Dallas Cowboys: Jason Garrett's Coaching Seat Is Red Hot
The Dallas Cowboys are in a great position with Jason Garett as their head coach.
He is highly intelligent, strongly principled, disciplined and detail oriented. His emphasis on what management gurus call “process improvement” and what the Japanese call Kaizen, keeps the Cowboys organization on a steady track of daily improvement.
It may seem like a low-key approach, but it’s an excellent way to build a winning organization.
Yet with only one playoff win in the last 16 years, Dallas fans are beyond impatient.
Watching the Giants hoist the Lombardi trophy for the second time in five years certainly doesn’t help matters much, especially when Giants players seem to enjoy trashing the Cowboys at every turn.
But that is not why Garrett’s chair is beyond warm and cozy this season. The reason can be found in trends for Dallas’ offensive production.
In 2008, Dallas finished 18th in scoring, 13th in total yards, 9th in passing and 21th in rushing.
In 2009, Dallas jumped to 14th in scoring, 2nd in total yards, 6th in passing, and 7th in rushing.
In 2010, Dallas finished 7th in scoring, 7th in total yards, 6th in passing and 16th in rushing. These were remarkable numbers, given that Garrett lost his starting QB with nearly 2/3 of the season remaining.
But in 2011, Garrett approved a dramatic youth movement along the offensive line that backfired. Offensive stats, which had been trending up in the past three years, suddenly dipped.
Dallas fell back to 15th in scoring, 11th in total yards, 7th in passing and 18th in rushing.
As bad as the defensive secondary was, the offense simply didn’t get it done when it had to and therefore shares equal blame for last seasons gut wrenching disappointment.
A team with Tony Romo, Miles Austin, Jason Witten, Dez Bryan, Felix Jones and the emerging star DeMarco Murray simply should not have finished 15th in scoring. Especially when you consider that Laurent Robinson was gifted to them from the Chargers and he kicked in 11 TDs by himself.
The injuries were significant, but every team struggles with injuries during a season. It was the failure to assess what they actually had on the offensive line, especially the interior of that line that led to the offenses woes.
And yet, Dallas will enter training camp without signing a single high-talent offensive lineman. Of the two guards signed in the offseason, one is already injured and will miss part of training camp. The other was a back up. Neither was considered a great signing.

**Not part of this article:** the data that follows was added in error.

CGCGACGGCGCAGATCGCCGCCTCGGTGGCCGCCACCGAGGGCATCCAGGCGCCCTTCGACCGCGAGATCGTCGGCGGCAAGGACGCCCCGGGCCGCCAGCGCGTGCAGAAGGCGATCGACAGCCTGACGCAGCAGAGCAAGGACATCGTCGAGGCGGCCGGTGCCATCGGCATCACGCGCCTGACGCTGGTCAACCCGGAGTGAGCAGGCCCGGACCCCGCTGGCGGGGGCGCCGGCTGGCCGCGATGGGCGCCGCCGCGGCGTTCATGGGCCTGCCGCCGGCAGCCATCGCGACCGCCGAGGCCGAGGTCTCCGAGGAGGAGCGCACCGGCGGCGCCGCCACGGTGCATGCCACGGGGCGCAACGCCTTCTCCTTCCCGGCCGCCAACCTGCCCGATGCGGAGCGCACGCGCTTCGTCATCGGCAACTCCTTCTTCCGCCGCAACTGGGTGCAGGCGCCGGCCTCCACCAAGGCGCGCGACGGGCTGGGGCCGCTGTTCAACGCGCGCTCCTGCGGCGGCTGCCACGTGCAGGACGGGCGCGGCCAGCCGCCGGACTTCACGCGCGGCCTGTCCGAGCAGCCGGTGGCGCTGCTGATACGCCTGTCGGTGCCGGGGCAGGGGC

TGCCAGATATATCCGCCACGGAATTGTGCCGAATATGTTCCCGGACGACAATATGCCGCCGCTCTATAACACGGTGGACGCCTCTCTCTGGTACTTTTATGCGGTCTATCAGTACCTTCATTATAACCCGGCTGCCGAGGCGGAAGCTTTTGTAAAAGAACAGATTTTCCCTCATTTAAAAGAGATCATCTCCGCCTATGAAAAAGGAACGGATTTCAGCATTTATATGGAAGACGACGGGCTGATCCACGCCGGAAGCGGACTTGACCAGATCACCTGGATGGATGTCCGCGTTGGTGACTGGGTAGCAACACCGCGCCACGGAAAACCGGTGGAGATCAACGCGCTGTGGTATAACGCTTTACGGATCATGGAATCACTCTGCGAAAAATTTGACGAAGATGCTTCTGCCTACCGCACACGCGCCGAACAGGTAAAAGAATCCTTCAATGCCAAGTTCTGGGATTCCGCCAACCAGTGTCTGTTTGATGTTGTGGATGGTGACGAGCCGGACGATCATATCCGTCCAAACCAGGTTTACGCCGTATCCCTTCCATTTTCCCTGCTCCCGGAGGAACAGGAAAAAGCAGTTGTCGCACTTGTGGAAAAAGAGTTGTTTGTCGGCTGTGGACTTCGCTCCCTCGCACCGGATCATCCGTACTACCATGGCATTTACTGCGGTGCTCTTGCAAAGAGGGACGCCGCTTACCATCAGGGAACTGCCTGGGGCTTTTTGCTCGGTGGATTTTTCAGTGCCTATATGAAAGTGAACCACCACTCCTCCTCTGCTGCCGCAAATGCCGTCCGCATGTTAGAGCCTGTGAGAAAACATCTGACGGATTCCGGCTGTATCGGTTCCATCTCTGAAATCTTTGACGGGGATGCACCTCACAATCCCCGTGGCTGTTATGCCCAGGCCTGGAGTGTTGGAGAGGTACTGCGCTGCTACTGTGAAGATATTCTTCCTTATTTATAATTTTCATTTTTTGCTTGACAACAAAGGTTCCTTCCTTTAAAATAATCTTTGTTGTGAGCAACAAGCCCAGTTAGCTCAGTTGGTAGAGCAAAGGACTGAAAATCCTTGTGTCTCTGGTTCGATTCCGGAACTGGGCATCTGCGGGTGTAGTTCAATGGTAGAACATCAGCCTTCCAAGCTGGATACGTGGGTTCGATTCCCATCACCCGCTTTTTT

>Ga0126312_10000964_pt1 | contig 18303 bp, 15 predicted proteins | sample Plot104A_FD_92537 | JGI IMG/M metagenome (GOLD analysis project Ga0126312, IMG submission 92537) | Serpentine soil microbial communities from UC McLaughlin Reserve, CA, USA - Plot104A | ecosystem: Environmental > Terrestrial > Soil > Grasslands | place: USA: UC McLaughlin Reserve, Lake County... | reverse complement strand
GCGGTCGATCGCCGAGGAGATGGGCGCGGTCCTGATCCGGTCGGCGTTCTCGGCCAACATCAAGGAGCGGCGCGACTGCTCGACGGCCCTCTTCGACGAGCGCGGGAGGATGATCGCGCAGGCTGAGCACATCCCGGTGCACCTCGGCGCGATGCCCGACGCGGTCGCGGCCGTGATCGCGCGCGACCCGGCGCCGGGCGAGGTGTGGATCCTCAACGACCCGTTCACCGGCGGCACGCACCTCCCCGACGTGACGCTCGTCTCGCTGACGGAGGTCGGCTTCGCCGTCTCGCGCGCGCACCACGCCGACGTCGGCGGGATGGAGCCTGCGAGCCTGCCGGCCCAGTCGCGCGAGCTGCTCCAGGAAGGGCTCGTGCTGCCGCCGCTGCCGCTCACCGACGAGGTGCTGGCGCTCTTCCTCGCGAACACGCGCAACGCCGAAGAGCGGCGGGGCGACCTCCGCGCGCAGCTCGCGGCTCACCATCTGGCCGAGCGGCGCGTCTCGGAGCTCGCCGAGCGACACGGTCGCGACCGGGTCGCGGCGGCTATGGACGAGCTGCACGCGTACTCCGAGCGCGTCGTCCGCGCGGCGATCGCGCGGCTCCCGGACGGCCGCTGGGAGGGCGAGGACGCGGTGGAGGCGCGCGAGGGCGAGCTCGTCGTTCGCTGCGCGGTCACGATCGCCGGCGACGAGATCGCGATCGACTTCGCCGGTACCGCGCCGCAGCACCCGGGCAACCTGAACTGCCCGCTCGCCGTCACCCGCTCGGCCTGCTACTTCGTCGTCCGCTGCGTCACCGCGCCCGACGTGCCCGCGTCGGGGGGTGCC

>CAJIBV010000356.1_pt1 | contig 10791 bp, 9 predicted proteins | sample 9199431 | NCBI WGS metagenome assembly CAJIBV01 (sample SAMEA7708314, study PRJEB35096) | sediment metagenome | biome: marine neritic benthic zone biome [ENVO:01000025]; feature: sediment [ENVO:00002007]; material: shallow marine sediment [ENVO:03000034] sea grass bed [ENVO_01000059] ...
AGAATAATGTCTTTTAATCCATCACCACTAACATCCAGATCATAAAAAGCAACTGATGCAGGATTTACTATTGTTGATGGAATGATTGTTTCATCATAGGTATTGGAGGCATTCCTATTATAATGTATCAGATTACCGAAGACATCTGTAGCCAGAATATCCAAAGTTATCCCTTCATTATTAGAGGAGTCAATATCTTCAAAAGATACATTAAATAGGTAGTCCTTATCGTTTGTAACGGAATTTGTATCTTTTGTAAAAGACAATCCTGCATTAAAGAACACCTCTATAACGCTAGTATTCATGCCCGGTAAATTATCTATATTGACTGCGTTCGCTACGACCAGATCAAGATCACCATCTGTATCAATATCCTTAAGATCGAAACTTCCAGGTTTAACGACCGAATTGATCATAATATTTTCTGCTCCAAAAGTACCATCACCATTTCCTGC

I am very optimistic about the offensive skill positions the Cowboys have added this spring. I think Danny Coale will be an asset for years to come and I think that James Hanna has the tools to develop into a weapon similar to an Aaron Henderson or a Jermichael Finley.
I am also a big believer in Jason Garrett. I think he has what it takes to build and lead a championship team.
But you could fry an egg on Garrett’s coaching seat this season and this offensive line is the unit that is generating the BTU’s.
Dallas has invested a substantial amount to upgrade the defense and all indications are that it will not be “the problem” this year. It is highly likely that Ryan’s men will generate stops and turnovers at a much greater rate in 2012 than we witnessed in 2011.
Which is why all of the critical focus will be on Garrett and the guards he has selected.
To fully appreciate how intense this scrutiny will be and how well they must perform, you need to look at Dallas’ 2012 schedule.
Dallas faces the toughest division of pass rushers in the league, thanks to the Giants and the Eagles and to a lesser extent, the ‘skins. But in addition to that, they have games against the Ravens, the Steelers, the Bengals and the Browns. All of these teams have upper-echelon defenses.
If the offensive line is not substantially improved, Romo will not be able to step up into the pocket and keep his eyes down field. If he can’t do that, the offense will suffer.
Additionally, if the interior of the line can’t run-block with authority, Dallas will struggle to run the ball and will have little success with play-action passes. This will result in more sacks, fewer points and grave problems for Garrett’s tenure.
As much support as Garrett enjoys from his owner, he leads a team with a former head coach on staff that took a team to a Super Bowl (Bill Callahan) and a defensive coordinator who has been extremely vocal about his interest in a head-coaching job.
If the defense does great, but the offense falters, the calls for Garrett’s head and Ryan’s promotion will be deafening.
I believe that Garrett has the right approach to building and leading this team, but I hope he is clear on what, precisely, his guards will be guarding this year. Because if the interior of the line fails, Romo may not be the only one who gets sacked.
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